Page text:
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Control of spatial cell attachment on carbon nanofiber patterns on polycarbonate urethane

Authors Piyush Bajaj, Dongwoo Khang, Thomas J Webster

Published 15 September 2006 Volume 2006:1(3) Pages 361—365


Piyush Bajaj1, Dongwoo Khang2,3, Thomas J Webster1,3
 
1Weldon School of Biomedical Engineering and 2Department of Physics, Purdue University, West Lafayette, IN, USA; 3Present address: Division of Engineering, Brown University, Providence, RI 02912, USA

Abstract: A highly aligned pattern of carbon nanofibers (CNF) on polycarbonate urethane (PCU) for tissue engineering applications was created by placing a CNF–ethanol solution in 30µm width copper grid grooves on top of PCU. In vitro results provided the first evidence that fibroblasts and vascular smooth muscle cells selectively adhered to the PCU regions. However, endothelial cells did not display a preference for adhesion to the CNF compared with PCU regions. Previous studies have shown selective adhesion of osteoblasts (bone-forming cells) on CNF compared with PCU regions. Thus, the present results suggest that CNF aligned on PCU may be useful substrates for the control of spatial cell attachment, criteria useful for the design of a wide range of tissue engineering materials, from orthopedic to vascular.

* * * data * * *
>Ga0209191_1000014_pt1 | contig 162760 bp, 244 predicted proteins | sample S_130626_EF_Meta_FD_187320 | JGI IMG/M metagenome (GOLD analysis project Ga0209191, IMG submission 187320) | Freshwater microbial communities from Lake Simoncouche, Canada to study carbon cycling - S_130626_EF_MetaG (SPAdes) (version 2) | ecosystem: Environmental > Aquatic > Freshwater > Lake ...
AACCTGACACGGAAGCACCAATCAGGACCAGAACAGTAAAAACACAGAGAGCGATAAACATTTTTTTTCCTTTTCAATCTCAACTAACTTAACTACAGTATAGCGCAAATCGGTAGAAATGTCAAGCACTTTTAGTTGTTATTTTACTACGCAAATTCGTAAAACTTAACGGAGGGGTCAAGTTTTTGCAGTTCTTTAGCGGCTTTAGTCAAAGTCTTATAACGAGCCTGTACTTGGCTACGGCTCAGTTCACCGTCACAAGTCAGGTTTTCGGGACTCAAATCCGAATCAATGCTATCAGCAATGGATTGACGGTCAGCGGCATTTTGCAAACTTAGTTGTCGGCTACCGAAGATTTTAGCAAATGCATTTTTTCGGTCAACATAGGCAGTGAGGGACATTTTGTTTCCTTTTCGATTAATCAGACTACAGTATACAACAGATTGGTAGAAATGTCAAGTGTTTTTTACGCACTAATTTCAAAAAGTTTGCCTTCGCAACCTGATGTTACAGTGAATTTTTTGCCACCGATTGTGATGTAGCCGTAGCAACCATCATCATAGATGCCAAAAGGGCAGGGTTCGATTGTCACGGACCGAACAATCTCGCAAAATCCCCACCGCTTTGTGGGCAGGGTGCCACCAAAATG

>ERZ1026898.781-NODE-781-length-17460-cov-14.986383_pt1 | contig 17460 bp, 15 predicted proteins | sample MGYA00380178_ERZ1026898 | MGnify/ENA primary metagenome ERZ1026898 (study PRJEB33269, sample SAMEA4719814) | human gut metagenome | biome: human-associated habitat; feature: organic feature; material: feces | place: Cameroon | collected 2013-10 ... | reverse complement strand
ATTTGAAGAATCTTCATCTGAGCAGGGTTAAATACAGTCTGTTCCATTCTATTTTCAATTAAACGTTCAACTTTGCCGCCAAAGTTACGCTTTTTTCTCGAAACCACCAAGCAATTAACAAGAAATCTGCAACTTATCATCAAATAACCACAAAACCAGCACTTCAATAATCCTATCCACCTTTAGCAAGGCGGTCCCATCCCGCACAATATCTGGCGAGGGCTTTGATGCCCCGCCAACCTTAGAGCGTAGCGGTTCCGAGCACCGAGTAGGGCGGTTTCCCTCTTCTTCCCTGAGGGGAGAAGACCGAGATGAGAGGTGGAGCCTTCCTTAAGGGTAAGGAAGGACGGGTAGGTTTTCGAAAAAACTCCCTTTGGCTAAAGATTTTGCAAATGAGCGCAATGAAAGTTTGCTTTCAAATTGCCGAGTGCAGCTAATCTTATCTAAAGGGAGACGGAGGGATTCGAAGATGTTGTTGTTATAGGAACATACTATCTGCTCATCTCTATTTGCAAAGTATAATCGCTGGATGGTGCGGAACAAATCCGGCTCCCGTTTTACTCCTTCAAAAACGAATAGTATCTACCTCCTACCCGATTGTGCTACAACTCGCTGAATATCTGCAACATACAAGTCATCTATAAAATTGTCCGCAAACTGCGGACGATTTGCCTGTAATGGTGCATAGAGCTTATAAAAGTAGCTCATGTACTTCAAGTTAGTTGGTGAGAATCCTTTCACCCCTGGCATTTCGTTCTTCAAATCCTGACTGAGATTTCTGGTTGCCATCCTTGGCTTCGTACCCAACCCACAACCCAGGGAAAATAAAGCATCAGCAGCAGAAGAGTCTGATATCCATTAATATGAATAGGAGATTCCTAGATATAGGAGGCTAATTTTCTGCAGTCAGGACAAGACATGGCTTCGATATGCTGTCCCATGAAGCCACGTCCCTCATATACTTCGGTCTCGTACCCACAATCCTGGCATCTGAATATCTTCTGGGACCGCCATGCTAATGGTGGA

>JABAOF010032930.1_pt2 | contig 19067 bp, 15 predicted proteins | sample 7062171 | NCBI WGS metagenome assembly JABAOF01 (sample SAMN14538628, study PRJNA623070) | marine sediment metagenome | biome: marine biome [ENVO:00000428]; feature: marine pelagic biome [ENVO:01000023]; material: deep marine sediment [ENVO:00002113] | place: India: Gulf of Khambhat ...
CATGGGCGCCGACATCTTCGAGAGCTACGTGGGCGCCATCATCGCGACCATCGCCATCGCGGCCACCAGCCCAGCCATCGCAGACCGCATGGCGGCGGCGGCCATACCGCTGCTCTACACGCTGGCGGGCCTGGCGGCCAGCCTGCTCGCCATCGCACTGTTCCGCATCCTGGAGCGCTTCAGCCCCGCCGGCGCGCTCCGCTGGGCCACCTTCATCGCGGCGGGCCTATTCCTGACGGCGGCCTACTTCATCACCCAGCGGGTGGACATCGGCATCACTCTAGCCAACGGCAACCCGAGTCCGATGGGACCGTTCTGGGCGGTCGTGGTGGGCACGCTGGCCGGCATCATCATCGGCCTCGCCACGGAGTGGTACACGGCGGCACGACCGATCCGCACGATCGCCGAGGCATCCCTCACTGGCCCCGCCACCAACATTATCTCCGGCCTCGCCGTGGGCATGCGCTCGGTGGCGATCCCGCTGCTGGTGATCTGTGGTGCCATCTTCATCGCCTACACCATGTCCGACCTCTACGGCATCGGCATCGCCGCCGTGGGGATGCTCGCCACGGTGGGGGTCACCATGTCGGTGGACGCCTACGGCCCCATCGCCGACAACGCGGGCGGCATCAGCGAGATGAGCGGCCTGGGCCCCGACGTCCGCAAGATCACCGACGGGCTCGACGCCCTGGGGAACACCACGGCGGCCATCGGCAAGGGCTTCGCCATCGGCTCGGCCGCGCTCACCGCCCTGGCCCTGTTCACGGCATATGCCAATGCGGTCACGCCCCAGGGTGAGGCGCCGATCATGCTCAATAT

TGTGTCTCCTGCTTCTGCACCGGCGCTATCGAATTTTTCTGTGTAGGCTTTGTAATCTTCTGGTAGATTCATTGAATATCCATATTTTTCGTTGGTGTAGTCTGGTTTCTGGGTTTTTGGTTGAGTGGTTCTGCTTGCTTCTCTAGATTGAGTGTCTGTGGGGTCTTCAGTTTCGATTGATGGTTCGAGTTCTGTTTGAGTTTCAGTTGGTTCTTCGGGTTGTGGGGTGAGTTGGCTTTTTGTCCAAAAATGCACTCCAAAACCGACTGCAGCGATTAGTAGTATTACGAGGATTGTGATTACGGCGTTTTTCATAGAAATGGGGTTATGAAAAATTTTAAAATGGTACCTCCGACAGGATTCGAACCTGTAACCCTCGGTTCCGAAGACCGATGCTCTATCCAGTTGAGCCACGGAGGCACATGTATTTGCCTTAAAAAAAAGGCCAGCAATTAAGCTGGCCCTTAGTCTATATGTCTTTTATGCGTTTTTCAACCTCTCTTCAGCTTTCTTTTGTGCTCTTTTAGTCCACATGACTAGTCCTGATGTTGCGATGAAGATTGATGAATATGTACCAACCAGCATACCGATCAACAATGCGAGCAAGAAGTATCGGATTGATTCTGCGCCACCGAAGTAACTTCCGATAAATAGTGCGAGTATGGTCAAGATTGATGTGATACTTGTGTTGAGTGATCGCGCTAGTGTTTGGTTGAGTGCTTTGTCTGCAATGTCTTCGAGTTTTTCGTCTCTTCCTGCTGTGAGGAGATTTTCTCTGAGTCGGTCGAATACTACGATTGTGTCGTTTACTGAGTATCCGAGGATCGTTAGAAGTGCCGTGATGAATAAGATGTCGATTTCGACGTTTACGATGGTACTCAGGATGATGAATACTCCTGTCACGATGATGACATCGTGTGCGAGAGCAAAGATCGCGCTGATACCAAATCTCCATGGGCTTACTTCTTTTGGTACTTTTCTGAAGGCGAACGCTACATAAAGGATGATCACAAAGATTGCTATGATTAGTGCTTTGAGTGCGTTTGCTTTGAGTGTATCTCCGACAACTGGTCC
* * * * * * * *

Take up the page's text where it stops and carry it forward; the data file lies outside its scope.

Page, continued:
Keywords: carbon nanofibers, polycarbonate urethane, osteoblasts, fibroblasts, endothelial cells, vascular smooth muscle cells, alignment

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